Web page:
The other day, I wrote about the fear people have in asking for a price increase (when they're the seller), or a price decrease (when they're the buyer). I wrote about the psychology involved in simply asking for what you want. To highlight that point, I deliver the following story.

A friend and I were having breakfast, at a diner and she told me of a negotiation experience she recently had. She saw a pair of shoes that she liked at Lord & Taylor (a very high-end upscale department chain). The shoes were marked at $79. As the result of prior conversations she and I had about negotiations, she thought shed ask the Lord & Taylor associate if he would reduce the price. She informed him that she had seen the exact pair of shoes, at another establishment, for $59. He told her in a stern manner that he could not reduce the price. So, she politely asked if she might speak to the manager. She made her request for a price reduction to the manager, of the department and told him she had seen the exact pair of shoes at a lower price. To make a long story short, in the end, she got the shoes for $59.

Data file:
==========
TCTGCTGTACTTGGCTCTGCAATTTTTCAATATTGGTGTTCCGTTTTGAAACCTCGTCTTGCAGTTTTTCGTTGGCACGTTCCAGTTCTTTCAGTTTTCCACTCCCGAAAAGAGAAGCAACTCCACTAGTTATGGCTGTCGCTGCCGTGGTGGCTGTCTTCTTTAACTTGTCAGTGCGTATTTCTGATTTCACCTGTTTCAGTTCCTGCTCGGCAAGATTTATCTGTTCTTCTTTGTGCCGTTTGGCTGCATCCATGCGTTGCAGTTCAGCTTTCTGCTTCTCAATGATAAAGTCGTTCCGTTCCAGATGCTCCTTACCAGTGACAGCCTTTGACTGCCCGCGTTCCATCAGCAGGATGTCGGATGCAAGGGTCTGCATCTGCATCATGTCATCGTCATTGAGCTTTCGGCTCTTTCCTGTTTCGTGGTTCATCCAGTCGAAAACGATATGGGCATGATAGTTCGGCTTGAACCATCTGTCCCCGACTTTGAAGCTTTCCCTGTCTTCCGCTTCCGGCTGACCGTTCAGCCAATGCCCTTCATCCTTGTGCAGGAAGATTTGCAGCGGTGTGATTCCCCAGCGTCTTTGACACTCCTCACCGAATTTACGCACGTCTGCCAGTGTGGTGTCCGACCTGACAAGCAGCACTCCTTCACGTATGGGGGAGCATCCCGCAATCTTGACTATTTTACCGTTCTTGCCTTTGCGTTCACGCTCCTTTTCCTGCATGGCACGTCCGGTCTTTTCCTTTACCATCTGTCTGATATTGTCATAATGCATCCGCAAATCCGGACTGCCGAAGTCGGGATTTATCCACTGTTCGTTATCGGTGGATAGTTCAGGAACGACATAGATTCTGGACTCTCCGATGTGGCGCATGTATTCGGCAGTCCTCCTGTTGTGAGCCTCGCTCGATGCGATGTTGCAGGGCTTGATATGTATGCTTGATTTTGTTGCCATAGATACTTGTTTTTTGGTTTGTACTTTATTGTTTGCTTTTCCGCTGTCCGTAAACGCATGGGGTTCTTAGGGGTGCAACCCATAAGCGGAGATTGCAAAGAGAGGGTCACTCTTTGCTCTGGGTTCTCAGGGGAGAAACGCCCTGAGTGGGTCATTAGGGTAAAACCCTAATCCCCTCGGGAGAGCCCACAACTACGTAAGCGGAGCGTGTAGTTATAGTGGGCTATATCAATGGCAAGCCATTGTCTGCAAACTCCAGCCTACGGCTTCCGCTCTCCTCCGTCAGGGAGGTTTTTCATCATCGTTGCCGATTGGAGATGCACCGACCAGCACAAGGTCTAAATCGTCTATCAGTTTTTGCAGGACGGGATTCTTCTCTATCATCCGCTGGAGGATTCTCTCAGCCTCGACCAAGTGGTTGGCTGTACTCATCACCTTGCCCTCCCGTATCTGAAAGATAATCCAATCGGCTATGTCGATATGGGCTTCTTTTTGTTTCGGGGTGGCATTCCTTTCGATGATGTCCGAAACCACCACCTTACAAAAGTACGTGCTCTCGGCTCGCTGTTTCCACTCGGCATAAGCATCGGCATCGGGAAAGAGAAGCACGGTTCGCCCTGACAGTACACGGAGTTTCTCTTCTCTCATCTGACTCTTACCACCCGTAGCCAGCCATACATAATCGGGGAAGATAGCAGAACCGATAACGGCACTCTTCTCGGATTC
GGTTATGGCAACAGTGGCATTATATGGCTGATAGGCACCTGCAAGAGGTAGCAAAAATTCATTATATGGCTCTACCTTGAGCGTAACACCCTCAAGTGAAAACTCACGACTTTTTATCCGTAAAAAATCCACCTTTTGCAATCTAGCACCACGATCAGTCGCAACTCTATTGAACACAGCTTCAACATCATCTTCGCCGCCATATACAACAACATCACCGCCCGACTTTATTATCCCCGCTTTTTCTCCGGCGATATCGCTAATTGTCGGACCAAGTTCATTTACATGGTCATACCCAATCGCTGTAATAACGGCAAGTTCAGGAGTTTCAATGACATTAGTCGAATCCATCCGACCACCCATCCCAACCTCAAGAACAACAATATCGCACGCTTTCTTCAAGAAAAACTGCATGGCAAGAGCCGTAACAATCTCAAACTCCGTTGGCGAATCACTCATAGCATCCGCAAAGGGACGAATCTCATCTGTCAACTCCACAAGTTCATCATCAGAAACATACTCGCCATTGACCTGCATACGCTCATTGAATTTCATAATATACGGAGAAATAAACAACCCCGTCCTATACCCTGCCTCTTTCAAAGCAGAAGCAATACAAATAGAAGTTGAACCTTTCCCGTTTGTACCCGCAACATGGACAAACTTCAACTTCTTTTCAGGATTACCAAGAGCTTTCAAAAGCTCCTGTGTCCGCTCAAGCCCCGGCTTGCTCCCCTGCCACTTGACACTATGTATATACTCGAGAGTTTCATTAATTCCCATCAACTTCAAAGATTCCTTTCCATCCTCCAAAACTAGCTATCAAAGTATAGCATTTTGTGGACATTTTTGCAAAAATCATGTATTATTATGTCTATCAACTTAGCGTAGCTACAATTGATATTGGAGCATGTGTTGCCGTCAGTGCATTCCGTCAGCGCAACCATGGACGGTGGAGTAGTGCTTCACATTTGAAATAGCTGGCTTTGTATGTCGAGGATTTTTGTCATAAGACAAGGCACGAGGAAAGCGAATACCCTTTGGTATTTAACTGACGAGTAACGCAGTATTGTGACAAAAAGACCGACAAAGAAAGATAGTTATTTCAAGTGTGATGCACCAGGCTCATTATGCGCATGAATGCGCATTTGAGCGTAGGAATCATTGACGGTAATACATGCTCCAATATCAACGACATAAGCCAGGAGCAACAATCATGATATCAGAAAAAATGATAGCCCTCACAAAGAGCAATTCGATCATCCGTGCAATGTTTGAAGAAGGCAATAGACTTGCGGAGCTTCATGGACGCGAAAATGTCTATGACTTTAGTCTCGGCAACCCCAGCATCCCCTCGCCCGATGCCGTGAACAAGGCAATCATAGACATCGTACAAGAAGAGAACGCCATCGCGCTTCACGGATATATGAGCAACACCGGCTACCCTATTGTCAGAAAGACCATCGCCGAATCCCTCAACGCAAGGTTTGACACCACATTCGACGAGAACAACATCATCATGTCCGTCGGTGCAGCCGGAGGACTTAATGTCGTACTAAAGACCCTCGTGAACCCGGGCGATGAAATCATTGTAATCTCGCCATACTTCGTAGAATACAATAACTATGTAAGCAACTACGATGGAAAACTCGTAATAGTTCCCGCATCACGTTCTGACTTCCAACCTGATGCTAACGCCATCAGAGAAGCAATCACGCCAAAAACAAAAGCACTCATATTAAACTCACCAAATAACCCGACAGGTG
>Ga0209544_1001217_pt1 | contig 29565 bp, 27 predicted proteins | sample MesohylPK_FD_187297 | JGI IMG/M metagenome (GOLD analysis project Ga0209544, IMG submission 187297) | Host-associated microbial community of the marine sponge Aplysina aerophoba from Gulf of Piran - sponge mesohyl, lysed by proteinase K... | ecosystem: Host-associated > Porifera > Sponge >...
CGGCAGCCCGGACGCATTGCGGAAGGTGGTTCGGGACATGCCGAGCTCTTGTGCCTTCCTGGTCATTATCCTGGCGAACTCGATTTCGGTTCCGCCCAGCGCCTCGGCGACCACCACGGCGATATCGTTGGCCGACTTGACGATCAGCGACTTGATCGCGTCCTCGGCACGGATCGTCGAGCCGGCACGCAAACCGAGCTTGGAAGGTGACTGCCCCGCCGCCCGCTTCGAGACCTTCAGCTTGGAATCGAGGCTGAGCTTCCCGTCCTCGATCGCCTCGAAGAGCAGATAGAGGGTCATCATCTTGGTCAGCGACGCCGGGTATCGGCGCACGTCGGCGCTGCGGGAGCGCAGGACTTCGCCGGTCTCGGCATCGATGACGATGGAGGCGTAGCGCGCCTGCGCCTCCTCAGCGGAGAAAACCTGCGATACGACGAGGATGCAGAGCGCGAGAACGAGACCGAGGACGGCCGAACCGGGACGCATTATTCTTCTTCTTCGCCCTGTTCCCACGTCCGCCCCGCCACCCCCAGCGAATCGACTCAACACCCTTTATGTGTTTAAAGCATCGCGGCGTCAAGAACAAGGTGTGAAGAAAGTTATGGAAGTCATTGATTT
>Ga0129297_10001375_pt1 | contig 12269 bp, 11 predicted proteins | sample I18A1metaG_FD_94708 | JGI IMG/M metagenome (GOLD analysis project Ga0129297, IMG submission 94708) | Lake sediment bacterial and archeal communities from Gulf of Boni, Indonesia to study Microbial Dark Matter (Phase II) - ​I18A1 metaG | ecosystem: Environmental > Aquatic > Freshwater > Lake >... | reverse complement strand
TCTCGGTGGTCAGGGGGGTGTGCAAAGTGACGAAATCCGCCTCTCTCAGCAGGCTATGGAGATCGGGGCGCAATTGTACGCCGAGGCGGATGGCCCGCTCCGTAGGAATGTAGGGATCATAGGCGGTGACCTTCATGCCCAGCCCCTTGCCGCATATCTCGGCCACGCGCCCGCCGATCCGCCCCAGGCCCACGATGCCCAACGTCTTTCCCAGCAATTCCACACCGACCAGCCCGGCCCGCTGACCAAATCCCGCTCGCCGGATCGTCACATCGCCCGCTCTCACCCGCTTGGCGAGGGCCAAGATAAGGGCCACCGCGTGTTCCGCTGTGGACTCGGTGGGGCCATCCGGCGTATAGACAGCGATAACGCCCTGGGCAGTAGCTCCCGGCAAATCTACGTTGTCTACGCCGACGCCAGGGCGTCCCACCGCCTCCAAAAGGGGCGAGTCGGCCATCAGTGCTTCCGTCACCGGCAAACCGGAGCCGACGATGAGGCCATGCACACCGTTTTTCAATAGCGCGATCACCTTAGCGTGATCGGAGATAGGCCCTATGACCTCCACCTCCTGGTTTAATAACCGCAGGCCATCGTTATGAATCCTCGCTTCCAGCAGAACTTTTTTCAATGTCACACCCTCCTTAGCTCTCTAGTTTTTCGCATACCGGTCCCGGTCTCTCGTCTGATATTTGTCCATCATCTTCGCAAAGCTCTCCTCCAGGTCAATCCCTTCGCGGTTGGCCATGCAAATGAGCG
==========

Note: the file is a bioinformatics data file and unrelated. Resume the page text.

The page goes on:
What lessons can we learn from this experience? First, she was not afraid to ask for a price reduction, even though she was doing so in a very high-end upscale store; most people would thank such an establishment would never reduce their price, or most people would be too embarrassed to make such a request. Second, even after she was told the price could not be reduced, she took her request to a higher authority. In the end, she got what she wanted, because she just asked for it. The moral of the story is, when you're negotiating, don't be afraid, just ask.

Greg Williams - The Master Negotiator


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